AAS 205th Meeting, 9-13 January 2005
Session 131 The Deep Dark Universe
Oral, Wednesday, January 12, 2005, 2:00-3:30pm, Royal Palm 4-6

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[131.08] The Primeval Structure Telescope

J.B. Peterson (Carnegie Mellon U.), U.L. Pen (U. Toronto), X.P. Wu (Nat'l Astronomical Obs. of China)

The Primeval Structure Telescope (PaST) will be used to study early ionization of the universe. The telescope will image and spectrally resolve hyperfine emission of neutral hydrogen at redshifts from about 6 to 20.

Recently released data, obtained with the WMAP satellite, indicate that the universe was ionized very early, at around redshift 15. Right now, there is very little information on this ionization, since the WMAP data do not tell us the ionization history or the energy source. If the energy source was emission from collapsed objects, perhaps ultraviolet radiation from the first stars, the ionization did not occur homogenously. Earlier star formation in high-density regions causes these to be ionized first. Just when the ionization was half complete, the large-scale structure of the universe became visible in the ionization pattern. We will use redshifted 21 cm brightness to image the largest of the ionized bubbles in three dimensions, allowing us to determine the redshift of the early ionization. In addition, we will be able to study the evolution and merging of the ionized bubbles.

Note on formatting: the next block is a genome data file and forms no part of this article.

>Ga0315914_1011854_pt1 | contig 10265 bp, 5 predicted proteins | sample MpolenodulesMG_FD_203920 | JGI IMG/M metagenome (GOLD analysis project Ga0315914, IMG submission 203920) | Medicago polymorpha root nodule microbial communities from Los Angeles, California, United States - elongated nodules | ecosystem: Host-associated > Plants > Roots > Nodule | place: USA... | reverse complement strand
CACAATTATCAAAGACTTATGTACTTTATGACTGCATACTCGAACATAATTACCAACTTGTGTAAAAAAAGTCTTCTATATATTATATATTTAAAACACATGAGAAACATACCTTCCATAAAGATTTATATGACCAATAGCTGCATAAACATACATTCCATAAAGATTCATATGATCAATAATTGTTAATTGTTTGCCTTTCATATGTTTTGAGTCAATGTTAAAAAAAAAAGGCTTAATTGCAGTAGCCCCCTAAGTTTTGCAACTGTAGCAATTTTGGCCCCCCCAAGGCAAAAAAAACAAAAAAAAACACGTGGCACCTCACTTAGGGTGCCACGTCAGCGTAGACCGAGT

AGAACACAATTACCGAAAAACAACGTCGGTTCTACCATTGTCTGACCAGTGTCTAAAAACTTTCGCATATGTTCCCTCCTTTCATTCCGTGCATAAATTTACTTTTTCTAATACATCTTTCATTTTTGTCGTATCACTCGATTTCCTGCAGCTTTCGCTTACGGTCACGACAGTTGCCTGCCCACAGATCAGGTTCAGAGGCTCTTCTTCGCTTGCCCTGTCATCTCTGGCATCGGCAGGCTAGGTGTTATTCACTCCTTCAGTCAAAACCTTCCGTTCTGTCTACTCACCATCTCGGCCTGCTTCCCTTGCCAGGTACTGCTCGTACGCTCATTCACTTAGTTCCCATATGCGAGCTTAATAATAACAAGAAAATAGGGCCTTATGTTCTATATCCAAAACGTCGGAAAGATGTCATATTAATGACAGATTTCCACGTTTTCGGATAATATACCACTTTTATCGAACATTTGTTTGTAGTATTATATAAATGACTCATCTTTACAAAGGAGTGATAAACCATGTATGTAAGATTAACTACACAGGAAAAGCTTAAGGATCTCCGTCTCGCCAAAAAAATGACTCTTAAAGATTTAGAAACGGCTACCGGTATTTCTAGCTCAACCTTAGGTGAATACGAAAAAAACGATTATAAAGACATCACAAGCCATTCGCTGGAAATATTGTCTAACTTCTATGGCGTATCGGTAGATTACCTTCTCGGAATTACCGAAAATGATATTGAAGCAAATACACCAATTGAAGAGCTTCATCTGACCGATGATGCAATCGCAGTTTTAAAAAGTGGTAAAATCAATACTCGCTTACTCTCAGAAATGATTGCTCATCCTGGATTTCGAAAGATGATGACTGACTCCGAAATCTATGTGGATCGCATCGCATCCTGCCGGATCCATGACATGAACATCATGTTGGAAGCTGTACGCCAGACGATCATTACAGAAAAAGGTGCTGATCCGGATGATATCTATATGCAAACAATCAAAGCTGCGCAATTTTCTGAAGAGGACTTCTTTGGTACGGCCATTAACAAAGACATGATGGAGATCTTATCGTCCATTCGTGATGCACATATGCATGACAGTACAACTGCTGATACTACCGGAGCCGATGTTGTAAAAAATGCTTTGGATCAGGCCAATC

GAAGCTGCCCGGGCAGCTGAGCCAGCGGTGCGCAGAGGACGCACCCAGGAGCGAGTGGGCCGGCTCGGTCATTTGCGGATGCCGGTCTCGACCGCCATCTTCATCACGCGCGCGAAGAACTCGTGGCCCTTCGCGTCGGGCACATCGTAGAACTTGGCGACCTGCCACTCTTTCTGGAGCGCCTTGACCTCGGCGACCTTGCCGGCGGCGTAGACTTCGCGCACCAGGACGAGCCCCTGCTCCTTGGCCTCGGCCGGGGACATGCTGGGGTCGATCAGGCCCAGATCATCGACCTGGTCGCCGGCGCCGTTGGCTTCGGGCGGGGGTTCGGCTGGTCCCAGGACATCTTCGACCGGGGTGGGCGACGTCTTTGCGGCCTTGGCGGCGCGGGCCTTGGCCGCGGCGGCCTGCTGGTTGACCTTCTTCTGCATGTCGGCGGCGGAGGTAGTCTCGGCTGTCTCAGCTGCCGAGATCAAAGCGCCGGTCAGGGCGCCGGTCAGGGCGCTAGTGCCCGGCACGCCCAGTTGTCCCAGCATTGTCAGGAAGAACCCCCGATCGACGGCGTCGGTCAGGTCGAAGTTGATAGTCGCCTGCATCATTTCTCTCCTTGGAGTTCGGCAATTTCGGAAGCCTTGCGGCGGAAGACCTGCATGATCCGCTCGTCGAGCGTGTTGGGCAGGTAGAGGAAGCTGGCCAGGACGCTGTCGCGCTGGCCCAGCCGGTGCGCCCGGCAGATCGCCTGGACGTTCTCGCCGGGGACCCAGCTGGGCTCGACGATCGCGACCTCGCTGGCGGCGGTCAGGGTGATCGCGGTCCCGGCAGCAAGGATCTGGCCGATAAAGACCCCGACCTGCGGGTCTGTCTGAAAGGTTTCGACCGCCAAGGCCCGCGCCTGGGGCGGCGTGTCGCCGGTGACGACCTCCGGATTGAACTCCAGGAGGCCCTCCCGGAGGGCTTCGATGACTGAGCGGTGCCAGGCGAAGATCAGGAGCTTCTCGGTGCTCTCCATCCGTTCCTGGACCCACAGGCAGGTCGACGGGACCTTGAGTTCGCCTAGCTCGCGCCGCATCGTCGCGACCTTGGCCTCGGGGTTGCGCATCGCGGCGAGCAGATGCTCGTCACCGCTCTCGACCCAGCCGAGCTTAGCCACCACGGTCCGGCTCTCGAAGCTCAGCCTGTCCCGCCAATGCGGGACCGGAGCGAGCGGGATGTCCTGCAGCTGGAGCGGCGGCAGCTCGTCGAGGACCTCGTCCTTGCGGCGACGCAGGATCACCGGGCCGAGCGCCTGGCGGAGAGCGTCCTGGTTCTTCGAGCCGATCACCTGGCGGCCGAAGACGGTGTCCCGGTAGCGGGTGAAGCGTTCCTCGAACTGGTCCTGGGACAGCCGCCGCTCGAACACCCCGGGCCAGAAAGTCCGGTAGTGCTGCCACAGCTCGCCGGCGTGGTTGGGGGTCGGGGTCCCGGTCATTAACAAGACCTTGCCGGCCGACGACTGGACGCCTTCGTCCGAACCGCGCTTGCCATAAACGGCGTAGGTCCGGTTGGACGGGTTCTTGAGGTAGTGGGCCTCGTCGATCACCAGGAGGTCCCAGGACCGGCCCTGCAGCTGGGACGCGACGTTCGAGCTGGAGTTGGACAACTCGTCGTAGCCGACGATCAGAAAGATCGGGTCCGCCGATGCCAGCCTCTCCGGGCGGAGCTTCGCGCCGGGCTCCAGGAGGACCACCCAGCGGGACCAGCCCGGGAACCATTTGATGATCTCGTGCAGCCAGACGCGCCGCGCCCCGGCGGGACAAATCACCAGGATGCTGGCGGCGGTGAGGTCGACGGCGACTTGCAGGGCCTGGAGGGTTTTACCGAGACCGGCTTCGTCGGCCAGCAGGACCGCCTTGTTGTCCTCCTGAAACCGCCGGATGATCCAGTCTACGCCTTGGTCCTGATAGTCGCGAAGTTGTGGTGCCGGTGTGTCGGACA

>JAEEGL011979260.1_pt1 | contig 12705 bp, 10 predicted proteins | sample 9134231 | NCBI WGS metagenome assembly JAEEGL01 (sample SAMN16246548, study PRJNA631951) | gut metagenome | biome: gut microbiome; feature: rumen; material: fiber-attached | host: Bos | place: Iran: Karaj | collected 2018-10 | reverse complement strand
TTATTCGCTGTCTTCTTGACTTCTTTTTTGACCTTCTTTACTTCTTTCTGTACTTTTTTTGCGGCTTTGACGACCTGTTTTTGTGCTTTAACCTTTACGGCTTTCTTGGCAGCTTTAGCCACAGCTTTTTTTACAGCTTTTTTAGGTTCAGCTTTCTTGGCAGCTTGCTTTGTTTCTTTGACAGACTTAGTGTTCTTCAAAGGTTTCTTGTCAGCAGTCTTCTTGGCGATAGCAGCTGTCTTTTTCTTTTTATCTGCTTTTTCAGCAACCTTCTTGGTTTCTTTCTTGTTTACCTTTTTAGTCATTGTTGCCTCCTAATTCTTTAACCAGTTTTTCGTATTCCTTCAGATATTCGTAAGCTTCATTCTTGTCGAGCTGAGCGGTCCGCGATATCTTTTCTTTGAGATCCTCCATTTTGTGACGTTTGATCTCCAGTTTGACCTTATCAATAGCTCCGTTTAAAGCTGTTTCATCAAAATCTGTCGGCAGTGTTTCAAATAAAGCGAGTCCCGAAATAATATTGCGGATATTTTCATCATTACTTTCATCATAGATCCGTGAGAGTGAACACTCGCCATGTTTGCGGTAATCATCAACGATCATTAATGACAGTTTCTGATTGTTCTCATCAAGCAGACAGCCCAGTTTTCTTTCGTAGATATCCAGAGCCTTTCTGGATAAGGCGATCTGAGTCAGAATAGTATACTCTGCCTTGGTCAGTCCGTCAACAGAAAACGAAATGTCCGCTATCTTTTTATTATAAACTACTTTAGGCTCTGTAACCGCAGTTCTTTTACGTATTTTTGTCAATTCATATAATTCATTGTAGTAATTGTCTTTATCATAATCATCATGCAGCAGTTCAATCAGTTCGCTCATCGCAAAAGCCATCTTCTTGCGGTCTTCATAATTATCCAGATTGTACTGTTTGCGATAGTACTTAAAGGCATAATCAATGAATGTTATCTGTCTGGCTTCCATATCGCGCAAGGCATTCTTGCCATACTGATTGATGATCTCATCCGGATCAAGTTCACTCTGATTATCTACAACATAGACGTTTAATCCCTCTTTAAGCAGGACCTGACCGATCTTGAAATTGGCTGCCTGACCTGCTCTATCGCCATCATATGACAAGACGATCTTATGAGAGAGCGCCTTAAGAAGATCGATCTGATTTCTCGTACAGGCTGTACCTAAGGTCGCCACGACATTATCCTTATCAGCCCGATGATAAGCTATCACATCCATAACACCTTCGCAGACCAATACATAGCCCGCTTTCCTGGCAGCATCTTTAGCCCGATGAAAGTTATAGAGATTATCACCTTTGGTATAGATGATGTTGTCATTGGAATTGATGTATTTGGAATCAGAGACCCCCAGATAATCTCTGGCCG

PAST will be a sparse array telescope consisting of 10,000 log periodic antennas, providing over 50,000 square meters of effective collecting area. These antennas will be grouped into 80 phased arrays of 127 antennas. Current plans have these phased arrays fixed, pointed at the North Celestial Pole. Later, we can add electronic beam steering. Signals from the 80 phased arrays will be processed using a correlator built from a network of about 100 PC computers.

The telescope will occupy ten square kilometers in the Ulastai Valley, Xin Jiang, China. The telescope will be built almost entirely of inexpensive commercially available off-the-shelf components.

A series of tests of prototypes, made on-site, have allowed us to study the performance of the telescope and its components. We will present these results and show sky images obtained with the prototypes.

We anticipate that one quarter of the array will be assembled by the time of the meeting and we will present an up to date progress report.

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